About Information Architecture

Information Architecture (IA) includes everything from organizing library books to making information on a website searchable and findable. Librarians, archivists, data scientists, web designers, software engineers, and any other job that requires deciding how to maintain large amounts of information requires the practice of IA to some degree.

What Is Information Architecture?

The Information Architecture Institute defines Information Architecture as:

  1. The structural design of shared information environments.
  2. The art and science of organizing and labeling websites, intranets, online communities and software to support usability and findability.
  3. An emerging community of practice focused on bringing principles of design and architecture to the digital landscape.

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Additional Resources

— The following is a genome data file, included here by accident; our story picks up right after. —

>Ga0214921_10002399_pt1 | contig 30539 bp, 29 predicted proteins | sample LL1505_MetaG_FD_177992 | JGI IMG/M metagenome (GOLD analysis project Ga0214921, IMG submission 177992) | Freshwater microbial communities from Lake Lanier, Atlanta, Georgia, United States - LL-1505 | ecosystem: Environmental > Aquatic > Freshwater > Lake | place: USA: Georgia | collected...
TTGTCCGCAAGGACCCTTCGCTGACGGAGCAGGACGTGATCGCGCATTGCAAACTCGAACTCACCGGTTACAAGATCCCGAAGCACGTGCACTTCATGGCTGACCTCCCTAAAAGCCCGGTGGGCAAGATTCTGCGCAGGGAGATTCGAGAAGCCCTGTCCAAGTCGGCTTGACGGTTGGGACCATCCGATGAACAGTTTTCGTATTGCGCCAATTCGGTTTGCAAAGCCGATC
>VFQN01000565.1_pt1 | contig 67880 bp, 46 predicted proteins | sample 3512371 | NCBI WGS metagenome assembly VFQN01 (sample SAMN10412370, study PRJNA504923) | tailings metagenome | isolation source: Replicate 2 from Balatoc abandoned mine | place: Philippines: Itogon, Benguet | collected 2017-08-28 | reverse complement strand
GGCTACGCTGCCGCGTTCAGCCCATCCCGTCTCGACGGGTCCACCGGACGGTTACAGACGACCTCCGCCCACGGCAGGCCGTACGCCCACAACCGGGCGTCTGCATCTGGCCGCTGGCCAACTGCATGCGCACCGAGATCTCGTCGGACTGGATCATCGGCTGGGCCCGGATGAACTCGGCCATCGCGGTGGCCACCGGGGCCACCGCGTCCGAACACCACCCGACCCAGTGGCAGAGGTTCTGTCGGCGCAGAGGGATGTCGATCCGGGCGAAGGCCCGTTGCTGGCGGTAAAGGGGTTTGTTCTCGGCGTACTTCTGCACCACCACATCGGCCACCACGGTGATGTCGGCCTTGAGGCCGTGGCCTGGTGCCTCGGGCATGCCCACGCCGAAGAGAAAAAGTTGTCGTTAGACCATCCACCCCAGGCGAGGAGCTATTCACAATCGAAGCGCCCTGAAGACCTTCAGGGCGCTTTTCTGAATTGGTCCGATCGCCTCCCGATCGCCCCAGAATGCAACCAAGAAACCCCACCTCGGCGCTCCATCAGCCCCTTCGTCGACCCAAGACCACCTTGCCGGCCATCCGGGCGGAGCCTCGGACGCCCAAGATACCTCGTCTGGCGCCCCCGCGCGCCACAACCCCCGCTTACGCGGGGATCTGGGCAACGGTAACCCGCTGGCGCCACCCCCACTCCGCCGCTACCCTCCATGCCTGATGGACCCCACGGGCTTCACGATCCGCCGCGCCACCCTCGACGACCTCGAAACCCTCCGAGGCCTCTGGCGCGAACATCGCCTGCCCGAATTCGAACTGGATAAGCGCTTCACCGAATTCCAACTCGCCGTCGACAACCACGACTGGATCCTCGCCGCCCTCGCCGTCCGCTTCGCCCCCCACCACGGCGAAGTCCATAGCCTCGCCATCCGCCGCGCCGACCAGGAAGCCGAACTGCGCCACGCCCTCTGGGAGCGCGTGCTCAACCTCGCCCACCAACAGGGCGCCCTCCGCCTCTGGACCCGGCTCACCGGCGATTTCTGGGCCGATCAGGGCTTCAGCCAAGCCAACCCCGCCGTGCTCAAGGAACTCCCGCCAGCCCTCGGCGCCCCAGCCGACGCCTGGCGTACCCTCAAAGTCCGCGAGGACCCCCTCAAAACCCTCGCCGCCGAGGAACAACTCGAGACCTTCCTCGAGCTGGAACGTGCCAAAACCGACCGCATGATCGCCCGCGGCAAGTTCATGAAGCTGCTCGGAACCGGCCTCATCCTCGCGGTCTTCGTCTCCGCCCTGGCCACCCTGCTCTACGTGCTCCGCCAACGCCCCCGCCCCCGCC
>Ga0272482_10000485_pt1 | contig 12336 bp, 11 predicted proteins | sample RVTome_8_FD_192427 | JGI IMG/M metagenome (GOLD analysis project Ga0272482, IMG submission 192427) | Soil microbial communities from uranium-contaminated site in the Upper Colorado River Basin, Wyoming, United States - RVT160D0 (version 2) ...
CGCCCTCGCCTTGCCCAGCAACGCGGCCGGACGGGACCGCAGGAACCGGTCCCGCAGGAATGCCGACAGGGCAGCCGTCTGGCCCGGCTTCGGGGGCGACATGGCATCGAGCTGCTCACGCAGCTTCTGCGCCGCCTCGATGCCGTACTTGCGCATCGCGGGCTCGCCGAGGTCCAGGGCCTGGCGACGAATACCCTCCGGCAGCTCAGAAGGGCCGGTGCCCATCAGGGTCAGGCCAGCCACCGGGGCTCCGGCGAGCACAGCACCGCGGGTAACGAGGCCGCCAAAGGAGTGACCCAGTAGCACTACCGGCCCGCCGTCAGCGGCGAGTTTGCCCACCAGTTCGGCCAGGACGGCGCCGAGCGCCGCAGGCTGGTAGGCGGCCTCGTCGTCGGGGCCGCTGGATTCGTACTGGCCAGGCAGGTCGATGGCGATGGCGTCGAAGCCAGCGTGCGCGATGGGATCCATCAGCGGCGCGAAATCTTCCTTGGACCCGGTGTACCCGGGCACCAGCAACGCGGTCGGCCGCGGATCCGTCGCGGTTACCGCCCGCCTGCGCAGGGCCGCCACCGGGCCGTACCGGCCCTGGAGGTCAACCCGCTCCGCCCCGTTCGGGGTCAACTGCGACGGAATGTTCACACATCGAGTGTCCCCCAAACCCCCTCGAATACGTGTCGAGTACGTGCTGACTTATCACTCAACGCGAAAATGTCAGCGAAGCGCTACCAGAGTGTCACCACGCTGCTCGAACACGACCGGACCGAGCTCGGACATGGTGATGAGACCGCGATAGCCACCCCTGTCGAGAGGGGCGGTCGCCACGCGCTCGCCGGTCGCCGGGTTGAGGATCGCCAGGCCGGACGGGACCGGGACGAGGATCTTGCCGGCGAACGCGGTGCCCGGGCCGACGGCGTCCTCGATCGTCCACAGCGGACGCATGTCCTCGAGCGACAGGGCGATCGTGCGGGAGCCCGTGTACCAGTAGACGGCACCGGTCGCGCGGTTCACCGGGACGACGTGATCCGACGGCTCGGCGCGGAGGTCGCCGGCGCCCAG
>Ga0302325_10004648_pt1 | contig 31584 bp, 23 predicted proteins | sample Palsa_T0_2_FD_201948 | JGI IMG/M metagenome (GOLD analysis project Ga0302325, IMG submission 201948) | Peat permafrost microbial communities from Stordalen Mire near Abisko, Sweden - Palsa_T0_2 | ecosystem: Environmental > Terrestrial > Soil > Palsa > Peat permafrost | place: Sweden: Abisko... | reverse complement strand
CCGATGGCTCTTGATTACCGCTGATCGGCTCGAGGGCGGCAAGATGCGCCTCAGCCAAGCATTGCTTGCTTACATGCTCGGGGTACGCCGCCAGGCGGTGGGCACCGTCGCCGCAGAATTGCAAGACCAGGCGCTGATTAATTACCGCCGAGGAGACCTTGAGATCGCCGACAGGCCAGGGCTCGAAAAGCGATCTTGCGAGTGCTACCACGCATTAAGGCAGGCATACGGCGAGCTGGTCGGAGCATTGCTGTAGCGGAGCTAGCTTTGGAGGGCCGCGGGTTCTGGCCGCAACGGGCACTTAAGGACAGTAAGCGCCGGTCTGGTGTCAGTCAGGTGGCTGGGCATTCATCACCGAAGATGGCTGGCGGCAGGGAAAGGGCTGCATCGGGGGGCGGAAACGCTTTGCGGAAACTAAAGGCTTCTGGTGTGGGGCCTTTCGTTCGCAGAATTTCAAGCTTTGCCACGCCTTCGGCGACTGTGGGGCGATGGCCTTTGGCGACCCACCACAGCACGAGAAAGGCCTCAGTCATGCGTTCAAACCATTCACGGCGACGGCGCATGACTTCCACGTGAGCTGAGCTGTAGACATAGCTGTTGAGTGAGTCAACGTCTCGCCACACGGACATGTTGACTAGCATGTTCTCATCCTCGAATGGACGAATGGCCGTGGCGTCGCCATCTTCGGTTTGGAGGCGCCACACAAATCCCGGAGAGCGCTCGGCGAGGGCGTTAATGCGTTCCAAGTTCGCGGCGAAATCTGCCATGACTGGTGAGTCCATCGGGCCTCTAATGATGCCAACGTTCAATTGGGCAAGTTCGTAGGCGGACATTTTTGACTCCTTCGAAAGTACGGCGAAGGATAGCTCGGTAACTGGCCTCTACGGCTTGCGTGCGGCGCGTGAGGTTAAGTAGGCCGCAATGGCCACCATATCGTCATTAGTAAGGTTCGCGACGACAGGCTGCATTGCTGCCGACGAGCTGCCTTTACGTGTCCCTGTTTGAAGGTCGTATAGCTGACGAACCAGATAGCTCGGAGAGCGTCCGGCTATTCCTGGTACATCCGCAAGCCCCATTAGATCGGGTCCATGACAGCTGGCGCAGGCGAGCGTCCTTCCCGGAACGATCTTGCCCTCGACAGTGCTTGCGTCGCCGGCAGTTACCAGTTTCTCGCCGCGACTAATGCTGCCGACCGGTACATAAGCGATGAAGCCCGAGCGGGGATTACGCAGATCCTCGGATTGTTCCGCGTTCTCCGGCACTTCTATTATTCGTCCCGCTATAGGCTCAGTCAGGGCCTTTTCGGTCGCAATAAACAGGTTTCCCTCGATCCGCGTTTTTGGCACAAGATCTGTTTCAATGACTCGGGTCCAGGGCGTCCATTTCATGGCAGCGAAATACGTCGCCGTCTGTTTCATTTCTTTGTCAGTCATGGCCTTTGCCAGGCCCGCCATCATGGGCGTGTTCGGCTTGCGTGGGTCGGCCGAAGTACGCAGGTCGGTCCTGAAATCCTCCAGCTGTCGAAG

Why Is Information Architecture Important?

According to information architect Peter Morville:

“In the 1990s, the rise of the Internet produced a worldwide problem: websites without a plan. Small sites grew into big messes, and which led to usability and findability disasters, content management nightmares, [and] costly redesigns. Put simply, people realized that websites need planning.”

In short, IA is important so that the information on your website is findable. Helpful information that cannot be located benefits no one. A successful website requires both helpful information and easy ways to access that information.

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